How to Calculate Mutual Fund Percentage Returns With Distributions

By: Tim Plaehn

Based on the investment objectives of a particular mutual fund, dividend and capital gains distributions may represent a significant portion of the total return. The simple step of subtracting the starting share price from the ending share price will not give an accurate total return value. Adjusting these share values for the distributions will allow you to accurately calculate the return from a mutual fund.

Step 1

Locate the website for the mutual fund on which you want to calculate the return percentage. On the website find the page listing historical distributions and make a note of the fund's stock market symbol.

Step 2

Look up the fund's share price for the start date and end date of the period for the return calculation. If the fund's website does not provide day-by-day share price information, use the fund's symbol on Yahoo! Finance or Google Finance and select "Historical Prices" from the quote page menu.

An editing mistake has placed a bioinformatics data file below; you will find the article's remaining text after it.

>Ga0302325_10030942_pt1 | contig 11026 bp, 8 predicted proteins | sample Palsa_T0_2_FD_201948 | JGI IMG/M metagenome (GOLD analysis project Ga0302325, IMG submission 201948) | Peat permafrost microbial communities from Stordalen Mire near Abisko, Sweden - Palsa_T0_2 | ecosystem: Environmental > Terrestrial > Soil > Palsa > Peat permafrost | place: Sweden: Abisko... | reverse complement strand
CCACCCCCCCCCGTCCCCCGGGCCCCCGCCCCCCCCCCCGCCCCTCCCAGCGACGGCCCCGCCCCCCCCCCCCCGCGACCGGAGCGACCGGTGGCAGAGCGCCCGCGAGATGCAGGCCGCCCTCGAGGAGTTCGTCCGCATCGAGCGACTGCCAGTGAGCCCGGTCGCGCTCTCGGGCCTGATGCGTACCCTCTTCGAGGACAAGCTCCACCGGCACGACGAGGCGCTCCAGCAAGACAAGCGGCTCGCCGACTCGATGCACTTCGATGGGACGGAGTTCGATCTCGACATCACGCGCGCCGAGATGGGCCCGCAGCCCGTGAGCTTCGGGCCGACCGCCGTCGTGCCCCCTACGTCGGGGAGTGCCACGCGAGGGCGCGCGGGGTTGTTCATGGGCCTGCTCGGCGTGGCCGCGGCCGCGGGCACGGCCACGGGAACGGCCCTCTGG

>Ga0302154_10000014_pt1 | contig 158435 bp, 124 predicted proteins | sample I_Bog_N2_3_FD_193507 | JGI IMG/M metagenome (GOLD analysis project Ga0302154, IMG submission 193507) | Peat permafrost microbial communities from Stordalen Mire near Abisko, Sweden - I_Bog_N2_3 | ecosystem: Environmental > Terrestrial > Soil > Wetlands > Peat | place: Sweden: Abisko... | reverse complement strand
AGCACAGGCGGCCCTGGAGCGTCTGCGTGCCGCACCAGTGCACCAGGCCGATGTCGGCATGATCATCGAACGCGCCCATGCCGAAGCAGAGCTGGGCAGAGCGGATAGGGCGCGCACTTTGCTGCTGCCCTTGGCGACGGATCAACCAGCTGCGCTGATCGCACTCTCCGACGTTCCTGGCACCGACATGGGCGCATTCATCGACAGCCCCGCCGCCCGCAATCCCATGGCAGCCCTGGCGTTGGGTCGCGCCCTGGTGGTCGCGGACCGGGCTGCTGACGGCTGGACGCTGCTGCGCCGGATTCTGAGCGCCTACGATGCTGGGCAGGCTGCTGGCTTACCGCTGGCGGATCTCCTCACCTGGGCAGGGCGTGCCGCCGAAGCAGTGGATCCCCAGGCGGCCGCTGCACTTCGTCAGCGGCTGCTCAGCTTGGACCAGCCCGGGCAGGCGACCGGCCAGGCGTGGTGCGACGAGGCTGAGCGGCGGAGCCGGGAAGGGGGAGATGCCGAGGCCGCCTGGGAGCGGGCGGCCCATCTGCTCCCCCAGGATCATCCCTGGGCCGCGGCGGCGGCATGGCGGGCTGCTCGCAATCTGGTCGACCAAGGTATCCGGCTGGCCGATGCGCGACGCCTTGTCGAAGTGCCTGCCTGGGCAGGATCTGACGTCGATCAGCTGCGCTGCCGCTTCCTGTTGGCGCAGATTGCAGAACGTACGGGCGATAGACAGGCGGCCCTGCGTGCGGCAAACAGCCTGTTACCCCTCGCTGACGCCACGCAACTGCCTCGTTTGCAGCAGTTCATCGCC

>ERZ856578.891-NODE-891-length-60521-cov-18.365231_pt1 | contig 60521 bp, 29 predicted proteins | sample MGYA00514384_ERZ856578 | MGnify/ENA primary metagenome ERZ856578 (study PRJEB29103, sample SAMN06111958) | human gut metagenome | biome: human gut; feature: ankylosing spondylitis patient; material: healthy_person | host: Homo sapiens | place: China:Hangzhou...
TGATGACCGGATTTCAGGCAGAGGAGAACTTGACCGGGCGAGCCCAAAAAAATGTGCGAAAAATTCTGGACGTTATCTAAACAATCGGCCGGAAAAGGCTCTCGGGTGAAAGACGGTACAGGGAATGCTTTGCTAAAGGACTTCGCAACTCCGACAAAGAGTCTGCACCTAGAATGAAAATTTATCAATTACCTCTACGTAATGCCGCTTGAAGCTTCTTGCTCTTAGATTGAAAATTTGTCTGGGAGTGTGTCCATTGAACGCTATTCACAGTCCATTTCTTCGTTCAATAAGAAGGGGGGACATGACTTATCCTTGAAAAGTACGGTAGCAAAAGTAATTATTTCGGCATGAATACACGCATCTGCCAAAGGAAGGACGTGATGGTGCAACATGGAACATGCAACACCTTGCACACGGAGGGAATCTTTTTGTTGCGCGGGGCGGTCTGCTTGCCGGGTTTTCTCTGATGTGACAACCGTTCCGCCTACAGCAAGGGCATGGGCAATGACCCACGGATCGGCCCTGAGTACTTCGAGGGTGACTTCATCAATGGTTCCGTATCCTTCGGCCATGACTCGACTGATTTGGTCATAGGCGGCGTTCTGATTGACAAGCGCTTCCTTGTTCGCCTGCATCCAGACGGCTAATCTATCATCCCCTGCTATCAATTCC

Step 3

Add up the mutual fund distributions per share for the selected time period. Include dividends, short-term and long-term capital gain distributions in the total.

Step 4

Add the total amount of distributions to the end date share price. For example, you have a start date price of $10, total distributions of $2.50 and an end date share price of $15. The result for this step would be $15 plus $2.50 equals $17.50.

Step 5

Subtract the start date share price from the end date share price plus the distribution amount previous calculated. Divide the result by the start date share price. Multiply the result times 100 to convert the result to a percentage investment return for the selected time period. Using the example figures, $17.50 minus $10 equals $7.50. Divide $7.50 into $10 and multiply times 100 for a gain of 75 percent.


  • If your holding period for the fund is more than a year, you can calculate annual rates of return using the RATE function on a spreadsheet.
  • Stock mutual funds typically pay dividends quarterly and bond funds every month. Capital gains are usually paid once a year in December. Make sure you account for all of the distributions made during your selected time frame.
  • You can use the calculation method outlined to set up a spreadsheet to keep a running performance result of your fund. Just add in new distributions and update the most recent share price.


About the Author

Tim Plaehn has been writing financial, investment and trading articles and blogs since 2007. His work has appeared online at Seeking Alpha, and various other websites. Plaehn has a bachelor's degree in mathematics from the U.S. Air Force Academy.

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